Artists whose reputations precede them usually fall into one of three categories: legends, problem kids, and the overhyped. Aimee Mann can't be forced into any of those pigeonholes. She might one day be considered a legend; to many songwriters, she already is. A fighter for artists' rights and rebel against major-label hegemony, she exudes a quiet intensity more befitting a poet than a rabble-rouser, or for that matter, a diva or a brat. She is persona-free.
And she is that rare beast who exceeds her own hype. A publicity storm thrashed around her Oscar-nominated contribution to the film Magnolia, but director Paul Thomas Anderson credited a single line from one of her songs with inspiring his entire story. Mann could teach more than half of Hollywood's leading actors, writers, and directors a thing or two about the human condition. She is a psychologist of the heart, ferocious and acute.
"I guess the thing that preoccupies me is the way people try to relate to each other," Mann explains, speaking by phone from her L.A. recording studio. "And how difficult it is for them to really see each other or bare themselves in any way."
Mann is talking about her most recent album, 2002's Lost in Space. But her words also describe the confused human yearnings and dissatisfactions catalogued on 1995's relatively poptastic I'm With Stupid, and 2000's Bachelor #2. Lost In Space, however, is the first record over which she's had complete creative control; Bachelor was the subject of a now-legendary struggle with her former label, Geffen, which culminated in Mann buying her tapes back and hanging her own shingle, the aptly titled SuperEgo Records.
"It's really refreshing," she says, "having your own timetable and no one to satisfy but yourself. Every other record I've made, there's been someone standing over me saying, you know, where's the single? How about a couple cheerful ones? Something catchy." She sighs. "That kind of thing never made sense to me -- I mean, the albums I enjoy listening to are usually the ones that sustain a mood the whole way through and go really deeply into it. I like depressing songs. And I like depressing albums. I'm not afraid of them. And I don't know that I find them particularly depressing."
To judge from Lost In Space, which meditates on classic Mann themes through the metaphorical prism of addiction, she is a committed believer in the value of knowing that other people are just as fucked up as you are.
"I think when people have specific addictions, there's a world they create that they're completely inside," she says. "And it's incomprehensible to people outside that world. That seemed emblematic to me of a more general kind of human loneliness or isolation. I have to believe that's pretty universal -- it's just very pronounced in the case of addicts."
If Mann's words come off as clinical (indeed, her voice never rises above a therapist's subdued tone), there's a reason: Her songwriting on Lost in Space was inspired in large part by some leisure reading on the psychology of addiction. But like an actress studying case histories in order to play a part, Mann conducted her research in the service of unlocking emotional truth.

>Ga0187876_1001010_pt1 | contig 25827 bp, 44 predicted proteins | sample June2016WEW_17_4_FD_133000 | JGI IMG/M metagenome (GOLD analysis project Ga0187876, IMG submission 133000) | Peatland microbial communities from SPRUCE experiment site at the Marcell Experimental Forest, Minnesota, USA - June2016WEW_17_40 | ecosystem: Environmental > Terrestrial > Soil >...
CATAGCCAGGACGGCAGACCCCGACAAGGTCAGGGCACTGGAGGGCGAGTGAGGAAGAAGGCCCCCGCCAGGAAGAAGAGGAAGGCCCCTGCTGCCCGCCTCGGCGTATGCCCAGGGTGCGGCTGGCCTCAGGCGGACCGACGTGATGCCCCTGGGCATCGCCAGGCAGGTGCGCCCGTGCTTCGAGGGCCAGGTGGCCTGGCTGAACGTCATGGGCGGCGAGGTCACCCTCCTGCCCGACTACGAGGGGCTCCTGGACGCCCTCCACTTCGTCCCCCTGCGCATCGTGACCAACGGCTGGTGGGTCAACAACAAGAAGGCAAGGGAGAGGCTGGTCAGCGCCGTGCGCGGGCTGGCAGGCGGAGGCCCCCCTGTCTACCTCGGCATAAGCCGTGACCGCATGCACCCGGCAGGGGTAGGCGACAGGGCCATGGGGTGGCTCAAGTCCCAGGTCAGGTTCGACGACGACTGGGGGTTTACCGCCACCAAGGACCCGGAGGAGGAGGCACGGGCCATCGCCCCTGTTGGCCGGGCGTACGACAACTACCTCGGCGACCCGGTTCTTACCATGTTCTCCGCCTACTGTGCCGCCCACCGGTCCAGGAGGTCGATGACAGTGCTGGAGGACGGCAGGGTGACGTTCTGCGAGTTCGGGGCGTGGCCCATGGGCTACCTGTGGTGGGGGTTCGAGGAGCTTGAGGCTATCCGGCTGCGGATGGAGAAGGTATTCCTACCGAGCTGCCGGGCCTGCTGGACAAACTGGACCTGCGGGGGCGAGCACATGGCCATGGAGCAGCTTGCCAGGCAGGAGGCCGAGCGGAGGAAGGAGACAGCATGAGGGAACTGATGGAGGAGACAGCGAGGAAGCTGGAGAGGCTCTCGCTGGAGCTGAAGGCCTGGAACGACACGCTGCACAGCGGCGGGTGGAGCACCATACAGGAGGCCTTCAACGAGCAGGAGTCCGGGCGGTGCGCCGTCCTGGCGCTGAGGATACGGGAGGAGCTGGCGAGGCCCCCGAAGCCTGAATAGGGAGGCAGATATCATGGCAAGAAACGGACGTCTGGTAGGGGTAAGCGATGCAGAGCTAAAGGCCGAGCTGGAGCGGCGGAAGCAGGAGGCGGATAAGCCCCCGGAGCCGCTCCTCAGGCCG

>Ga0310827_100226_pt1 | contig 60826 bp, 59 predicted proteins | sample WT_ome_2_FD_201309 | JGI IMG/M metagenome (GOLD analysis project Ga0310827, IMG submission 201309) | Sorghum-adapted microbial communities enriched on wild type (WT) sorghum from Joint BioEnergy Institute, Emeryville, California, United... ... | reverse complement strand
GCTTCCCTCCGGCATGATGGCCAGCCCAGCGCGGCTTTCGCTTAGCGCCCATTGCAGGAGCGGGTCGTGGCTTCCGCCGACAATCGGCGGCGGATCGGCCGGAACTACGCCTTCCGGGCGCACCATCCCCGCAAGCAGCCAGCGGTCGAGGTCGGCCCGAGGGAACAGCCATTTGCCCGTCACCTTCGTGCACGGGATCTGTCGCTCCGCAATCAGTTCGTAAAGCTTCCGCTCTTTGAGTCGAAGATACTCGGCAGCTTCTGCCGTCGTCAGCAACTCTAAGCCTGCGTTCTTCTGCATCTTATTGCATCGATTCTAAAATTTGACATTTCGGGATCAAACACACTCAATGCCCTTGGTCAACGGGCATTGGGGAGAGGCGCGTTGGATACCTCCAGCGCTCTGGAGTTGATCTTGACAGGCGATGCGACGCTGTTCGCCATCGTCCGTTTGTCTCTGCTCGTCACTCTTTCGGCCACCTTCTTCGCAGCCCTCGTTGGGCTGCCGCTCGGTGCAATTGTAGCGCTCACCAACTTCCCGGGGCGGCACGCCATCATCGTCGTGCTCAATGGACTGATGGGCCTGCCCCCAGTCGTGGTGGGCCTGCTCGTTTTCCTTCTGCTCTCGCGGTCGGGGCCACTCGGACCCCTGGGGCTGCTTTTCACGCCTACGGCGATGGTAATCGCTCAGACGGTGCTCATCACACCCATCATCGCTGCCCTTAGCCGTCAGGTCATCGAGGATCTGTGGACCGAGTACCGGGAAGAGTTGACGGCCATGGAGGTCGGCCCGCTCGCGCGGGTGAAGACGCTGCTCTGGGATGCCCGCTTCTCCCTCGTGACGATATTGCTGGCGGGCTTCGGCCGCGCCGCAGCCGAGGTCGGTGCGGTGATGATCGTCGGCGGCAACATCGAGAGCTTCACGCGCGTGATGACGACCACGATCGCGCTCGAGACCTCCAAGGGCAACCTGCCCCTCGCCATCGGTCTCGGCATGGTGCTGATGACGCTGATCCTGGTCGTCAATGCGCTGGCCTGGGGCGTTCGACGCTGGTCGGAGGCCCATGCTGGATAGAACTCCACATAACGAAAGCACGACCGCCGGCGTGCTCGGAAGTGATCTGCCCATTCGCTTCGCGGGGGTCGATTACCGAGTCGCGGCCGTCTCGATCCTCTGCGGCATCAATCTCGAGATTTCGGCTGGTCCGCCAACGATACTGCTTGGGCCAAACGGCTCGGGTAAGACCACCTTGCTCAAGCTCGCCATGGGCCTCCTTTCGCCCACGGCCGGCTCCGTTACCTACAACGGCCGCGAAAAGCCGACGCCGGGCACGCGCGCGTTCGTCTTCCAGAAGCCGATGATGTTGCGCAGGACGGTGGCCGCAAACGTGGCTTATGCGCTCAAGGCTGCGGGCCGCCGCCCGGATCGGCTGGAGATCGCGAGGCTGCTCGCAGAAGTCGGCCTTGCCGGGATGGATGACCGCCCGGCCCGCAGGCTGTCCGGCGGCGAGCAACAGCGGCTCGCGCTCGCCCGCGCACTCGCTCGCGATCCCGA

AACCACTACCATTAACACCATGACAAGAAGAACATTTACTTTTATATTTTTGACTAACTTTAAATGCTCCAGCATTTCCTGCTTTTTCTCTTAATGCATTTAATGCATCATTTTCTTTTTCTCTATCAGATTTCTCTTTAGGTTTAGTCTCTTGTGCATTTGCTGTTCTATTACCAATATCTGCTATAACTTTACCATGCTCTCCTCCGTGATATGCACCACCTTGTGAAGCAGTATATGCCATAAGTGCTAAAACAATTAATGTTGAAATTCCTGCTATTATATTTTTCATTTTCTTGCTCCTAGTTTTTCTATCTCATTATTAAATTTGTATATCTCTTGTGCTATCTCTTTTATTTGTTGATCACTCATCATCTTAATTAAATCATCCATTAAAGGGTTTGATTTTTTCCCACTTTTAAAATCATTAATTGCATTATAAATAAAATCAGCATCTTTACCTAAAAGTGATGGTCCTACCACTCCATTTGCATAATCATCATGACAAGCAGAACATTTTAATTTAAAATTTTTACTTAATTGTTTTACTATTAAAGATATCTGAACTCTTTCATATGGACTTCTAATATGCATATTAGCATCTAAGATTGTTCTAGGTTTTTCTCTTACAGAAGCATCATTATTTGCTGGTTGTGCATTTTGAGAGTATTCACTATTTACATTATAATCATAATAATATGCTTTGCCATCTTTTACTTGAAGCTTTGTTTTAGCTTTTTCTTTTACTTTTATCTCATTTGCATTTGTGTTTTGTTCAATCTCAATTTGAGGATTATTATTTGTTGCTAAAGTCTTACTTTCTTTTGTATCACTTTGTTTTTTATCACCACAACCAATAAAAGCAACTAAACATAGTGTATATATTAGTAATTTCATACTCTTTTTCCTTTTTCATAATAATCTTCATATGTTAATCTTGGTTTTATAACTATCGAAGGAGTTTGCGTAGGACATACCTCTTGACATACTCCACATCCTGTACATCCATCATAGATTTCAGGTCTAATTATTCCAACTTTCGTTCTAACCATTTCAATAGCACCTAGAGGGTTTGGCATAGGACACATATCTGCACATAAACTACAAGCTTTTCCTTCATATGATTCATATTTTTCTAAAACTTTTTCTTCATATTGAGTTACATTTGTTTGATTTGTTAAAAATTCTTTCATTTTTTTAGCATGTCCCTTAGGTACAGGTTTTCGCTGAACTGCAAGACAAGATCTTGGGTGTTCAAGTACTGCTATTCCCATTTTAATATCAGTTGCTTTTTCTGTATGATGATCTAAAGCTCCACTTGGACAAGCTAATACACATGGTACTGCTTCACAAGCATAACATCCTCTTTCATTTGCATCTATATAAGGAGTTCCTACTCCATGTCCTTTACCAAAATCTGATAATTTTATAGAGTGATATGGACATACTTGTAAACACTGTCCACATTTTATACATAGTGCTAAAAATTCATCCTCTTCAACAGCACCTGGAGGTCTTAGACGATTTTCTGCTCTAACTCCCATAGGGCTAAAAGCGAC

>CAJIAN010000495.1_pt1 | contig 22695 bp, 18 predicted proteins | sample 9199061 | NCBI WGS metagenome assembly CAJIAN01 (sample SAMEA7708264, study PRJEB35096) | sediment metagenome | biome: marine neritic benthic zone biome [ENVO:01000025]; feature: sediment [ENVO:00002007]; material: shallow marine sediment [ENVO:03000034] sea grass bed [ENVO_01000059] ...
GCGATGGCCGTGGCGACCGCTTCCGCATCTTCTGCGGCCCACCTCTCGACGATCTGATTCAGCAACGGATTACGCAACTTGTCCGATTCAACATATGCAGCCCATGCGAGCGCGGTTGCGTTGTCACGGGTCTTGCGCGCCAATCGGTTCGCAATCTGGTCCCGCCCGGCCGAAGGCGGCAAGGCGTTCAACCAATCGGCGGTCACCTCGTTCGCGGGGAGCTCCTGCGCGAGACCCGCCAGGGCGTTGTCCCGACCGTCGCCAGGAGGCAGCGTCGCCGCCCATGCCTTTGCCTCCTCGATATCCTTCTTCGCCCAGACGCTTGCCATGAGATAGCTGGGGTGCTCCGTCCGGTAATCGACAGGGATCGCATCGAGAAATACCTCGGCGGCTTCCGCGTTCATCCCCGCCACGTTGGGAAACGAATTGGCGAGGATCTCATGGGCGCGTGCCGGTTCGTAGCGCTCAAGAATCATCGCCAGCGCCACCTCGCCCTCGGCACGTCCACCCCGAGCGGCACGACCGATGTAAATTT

"Mostly, my songs start from a musical place, and the music sets up a certain mood," Mann explains, "which I then interpret in the lyrics by thinking up some story or scene that feels like it's the equivalent. It always seems to me that music and a melody are already about something -- you just have to listen, then come up with words that sort of describe how it makes you feel."
Although all her previous records have been immaculately produced and arranged, Lost In Space charts new, more orchestral territory for Mann.
"I always wanted to use, you know, strings," Mann says, "but it always seemed prohibitively expensive. I suppose that's one of the things that I've been allowed to pursue as a result of both running my own show and also the wider exposure that happened as a result of Magnolia. I have more of a built-in audience for my records now.
"But to a certain degree, changes in the way the albums sound are one of those things that just happen -- maybe because of who's around or who you're working with or when you got into the studio to record the songs."
Mann goes on to explain that the sound of Lost in Space was dictated in large part by the fact that it was recorded intermittently, in between tours with her husband, musician and producer Michael Penn.
"It was very stop-and-start," she says. "I'm not one to over-romanticize the studio experience; it can be very claustrophobic, both personally and creatively, and being able to take time away meant the songs could grow between sessions. It's sort of ironic, actually -- they expanded, instrumentally, because of my touring schedule, and yet, when I play them live, they automatically get stripped back down to something a five-piece band can play."
As a result, on Mann's upcoming tour, fans can expect, in her phrase, "tougher" versions of the Lost in Space songs.
"Tougher and faster," she suggests. "That's pretty much true of all the songs, in fact. Playing live gives them a different workout, especially in larger venues. You can't get across the same kind of fragility or intimacy."
Sonically, perhaps, some of the "fragility and intimacy" of Mann's songs gets lost in acoustic translation. But rest assured: If you're brave enough to recognize yourself in Mann's songs, the humanity comes through loud and clear.
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